“The secret of being
wrong isn’t to avoid being wrong! The secret is being willing to be wrong. The
secret is realizing that wrong isn’t fatal. The only thing that makes people
and organizations great is their willingness to be not great along the way. The
desire to fail on the way to reaching a bigger goal is the untold secret of
success.” ― Seth Godin
Seth Godin, author, blogger, marketer, and
motivational speaker, says that wrong is not fatal and being willing to fail is
part of success. His experience suggests that companies that achieve greatness
are those that were willing to be “not great.” In fact, he says that people
and organizations need to “desire to fail.” I encourage us to think about these
words for a few minutes. There are definitely ways in which these words may be
true. In Creativity, Inc., Ed Catmull
makes a case for failure. He points out that Pixar would never have become as
successful as they have become without some of their failures (e.g., the
accidental deletion of Toy Story 2). The willingness to take big risks and
chase down big dreams has been at the heart of Pixar from day one. So, in this
context, Godin’s words have a kernel of truth. They likely make good sense for a number of
organizations, churches, companies, and not-for-profit enterprises.
However, there are some places where Seth Godin’s
words should give us pause. The desire to fail at marriage as a means to
reaching a bigger goal is not a secret to success. Raising children, learning
to fly a jet airliner, and defusing bombs also come to mind. There are some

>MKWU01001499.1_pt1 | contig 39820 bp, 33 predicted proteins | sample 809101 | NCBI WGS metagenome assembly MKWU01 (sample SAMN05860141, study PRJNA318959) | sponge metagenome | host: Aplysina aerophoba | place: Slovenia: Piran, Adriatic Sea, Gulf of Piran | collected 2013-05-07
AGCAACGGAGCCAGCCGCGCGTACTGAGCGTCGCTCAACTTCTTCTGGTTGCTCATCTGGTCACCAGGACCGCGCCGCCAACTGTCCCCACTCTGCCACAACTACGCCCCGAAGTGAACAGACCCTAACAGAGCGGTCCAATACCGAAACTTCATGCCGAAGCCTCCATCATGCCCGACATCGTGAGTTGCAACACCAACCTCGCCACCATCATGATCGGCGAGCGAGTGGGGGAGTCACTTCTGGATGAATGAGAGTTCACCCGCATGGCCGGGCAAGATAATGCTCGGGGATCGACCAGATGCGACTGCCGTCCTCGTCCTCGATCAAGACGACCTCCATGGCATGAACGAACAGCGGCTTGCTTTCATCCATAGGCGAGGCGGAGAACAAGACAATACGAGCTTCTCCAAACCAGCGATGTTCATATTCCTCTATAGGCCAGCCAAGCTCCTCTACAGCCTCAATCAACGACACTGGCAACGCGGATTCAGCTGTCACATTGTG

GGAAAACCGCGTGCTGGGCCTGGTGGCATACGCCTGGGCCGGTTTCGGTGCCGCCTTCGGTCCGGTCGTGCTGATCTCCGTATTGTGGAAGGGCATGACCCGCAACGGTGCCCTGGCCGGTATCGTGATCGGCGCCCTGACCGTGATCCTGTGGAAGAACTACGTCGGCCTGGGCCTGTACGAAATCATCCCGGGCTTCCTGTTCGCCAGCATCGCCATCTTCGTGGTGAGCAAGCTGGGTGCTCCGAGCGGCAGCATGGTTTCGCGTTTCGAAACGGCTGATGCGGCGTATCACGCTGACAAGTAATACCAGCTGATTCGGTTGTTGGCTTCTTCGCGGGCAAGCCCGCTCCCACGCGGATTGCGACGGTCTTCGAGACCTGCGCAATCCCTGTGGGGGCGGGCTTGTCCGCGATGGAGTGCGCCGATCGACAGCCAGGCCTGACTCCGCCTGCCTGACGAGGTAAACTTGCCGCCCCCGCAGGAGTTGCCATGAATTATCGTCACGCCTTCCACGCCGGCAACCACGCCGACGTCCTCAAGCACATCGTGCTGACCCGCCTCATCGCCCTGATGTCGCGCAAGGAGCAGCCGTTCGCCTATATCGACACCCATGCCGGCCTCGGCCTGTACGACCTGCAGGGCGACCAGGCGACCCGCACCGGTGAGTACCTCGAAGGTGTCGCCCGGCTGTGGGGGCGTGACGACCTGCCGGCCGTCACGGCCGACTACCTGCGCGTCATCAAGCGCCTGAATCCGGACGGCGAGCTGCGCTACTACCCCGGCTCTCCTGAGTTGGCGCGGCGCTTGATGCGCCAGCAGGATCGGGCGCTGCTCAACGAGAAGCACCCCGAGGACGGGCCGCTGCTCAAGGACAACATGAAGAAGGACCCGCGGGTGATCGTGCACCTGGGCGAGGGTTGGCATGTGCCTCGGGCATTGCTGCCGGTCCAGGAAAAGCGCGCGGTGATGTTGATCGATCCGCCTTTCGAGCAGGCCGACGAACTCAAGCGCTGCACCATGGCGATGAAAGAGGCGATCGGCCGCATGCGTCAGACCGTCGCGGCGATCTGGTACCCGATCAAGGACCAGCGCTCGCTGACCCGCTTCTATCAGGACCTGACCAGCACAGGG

enterprises where the risks of failure are simply too high. There are likely a
few specific operations within organizations, companies, and not-for-profits
that are also too sensitive for failure.
I say this partly to engage our
discernment processes. A quote like this one from Seth Godin circulates rapidly
and shows up in a variety of contexts and on many different blog sites. It is
incredibly enticing and thoroughly plausible. It is hard not to simply run with
it. After all, isn’t Godin some sort of expert? Here is where it is good to
examine the credentials of the expert to whom we may listen.
I am not suggesting we ignore the words of
this quote. As a means of reminding ourselves that we need not fear failure,
and as a reminder that failure is often not fatal, these words are helpful.
Yet, as I have attempted to show, there are times and places where wisdom will
suggest that we forget these words, no matter how expert the author may be. Have
a great time driving your car, teaching your kids how to
ride a bike,
defusing bombs, or wherever else this day may take you.

Dive in!

Join The Great Journey with KeithShields.ca subscribers, and see new posts as they happen.

We promise we’ll never spam.